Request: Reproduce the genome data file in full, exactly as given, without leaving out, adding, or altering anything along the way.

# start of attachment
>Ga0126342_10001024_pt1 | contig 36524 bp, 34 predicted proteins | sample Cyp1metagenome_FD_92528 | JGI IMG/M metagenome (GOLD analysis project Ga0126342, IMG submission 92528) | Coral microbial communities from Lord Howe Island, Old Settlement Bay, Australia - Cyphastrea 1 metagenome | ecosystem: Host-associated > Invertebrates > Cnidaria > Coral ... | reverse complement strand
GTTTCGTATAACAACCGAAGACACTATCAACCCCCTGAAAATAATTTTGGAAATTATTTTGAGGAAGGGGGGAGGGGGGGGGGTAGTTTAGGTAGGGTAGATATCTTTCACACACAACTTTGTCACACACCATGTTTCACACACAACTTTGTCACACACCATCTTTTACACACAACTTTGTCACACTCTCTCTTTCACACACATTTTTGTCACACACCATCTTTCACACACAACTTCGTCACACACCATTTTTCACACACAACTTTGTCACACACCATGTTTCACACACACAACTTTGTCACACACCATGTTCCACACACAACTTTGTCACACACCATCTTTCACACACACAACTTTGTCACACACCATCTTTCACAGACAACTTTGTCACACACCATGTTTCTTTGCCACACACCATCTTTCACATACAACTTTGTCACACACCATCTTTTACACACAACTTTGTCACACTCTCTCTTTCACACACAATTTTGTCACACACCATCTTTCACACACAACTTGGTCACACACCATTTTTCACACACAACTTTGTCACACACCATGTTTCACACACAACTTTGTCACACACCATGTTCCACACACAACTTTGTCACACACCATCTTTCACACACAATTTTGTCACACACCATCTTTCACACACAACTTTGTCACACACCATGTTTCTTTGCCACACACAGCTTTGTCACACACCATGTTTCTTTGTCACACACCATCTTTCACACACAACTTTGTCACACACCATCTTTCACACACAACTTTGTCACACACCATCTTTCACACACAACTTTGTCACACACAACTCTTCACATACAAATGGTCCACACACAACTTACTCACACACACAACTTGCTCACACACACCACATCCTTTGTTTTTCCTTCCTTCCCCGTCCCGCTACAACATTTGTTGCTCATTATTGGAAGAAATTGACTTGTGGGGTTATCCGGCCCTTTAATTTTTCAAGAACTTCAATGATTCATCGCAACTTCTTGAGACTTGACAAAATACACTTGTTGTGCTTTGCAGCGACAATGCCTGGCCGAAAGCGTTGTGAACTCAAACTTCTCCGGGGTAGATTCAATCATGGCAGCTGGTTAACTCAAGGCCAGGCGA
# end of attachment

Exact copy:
>Ga0126342_10001024_pt1 | contig 36524 bp, 34 predicted proteins | sample Cyp1metagenome_FD_92528 | JGI IMG/M metagenome (GOLD analysis project Ga0126342, IMG submission 92528) | Coral microbial communities from Lord Howe Island, Old Settlement Bay, Australia - Cyphastrea 1 metagenome | ecosystem: Host-associated > Invertebrates > Cnidaria > Coral ... | reverse complement strand
GTTTCGTATAACAACCGAAGACACTATCAACCCCCTGAAAATAATTTTGGAAATTATTTTGAGGAAGGGGGGAGGGGGGGGGGTAGTTTAGGTAGGGTAGATATCTTTCACACACAACTTTGTCACACACCATGTTTCACACACAACTTTGTCACACACCATCTTTTACACACAACTTTGTCACACTCTCTCTTTCACACACATTTTTGTCACACACCATCTTTCACACACAACTTCGTCACACACCATTTTTCACACACAACTTTGTCACACACCATGTTTCACACACACAACTTTGTCACACACCATGTTCCACACACAACTTTGTCACACACCATCTTTCACACACACAACTTTGTCACACACCATCTTTCACAGACAACTTTGTCACACACCATGTTTCTTTGCCACACACCATCTTTCACATACAACTTTGTCACACACCATCTTTTACACACAACTTTGTCACACTCTCTCTTTCACACACAATTTTGTCACACACCATCTTTCACACACAACTTGGTCACACACCATTTTTCACACACAACTTTGTCACACACCATGTTTCACACACAACTTTGTCACACACCATGTTCCACACACAACTTTGTCACACACCATCTTTCACACACAATTTTGTCACACACCATCTTTCACACACAACTTTGTCACACACCATGTTTCTTTGCCACACACAGCTTTGTCACACACCATGTTTCTTTGTCACACACCATCTTTCACACACAACTTTGTCACACACCATCTTTCACACACAACTTTGTCACACACCATCTTTCACACACAACTTTGTCACACACAACTCTTCACATACAAATGGTCCACACACAACTTACTCACACACACAACTTGCTCACACACACCACATCCTTTGTTTTTCCTTCCTTCCCCGTCCCGCTACAACATTTGTTGCTCATTATTGGAAGAAATTGACTTGTGGGGTTATCCGGCCCTTTAATTTTTCAAGAACTTCAATGATTCATCGCAACTTCTTGAGACTTGACAAAATACACTTGTTGTGCTTTGCAGCGACAATGCCTGGCCGAAAGCGTTGTGAACTCAAACTTCTCCGGGGTAGATTCAATCATGGCAGCTGGTTAACTCAAGGCCAGGCGA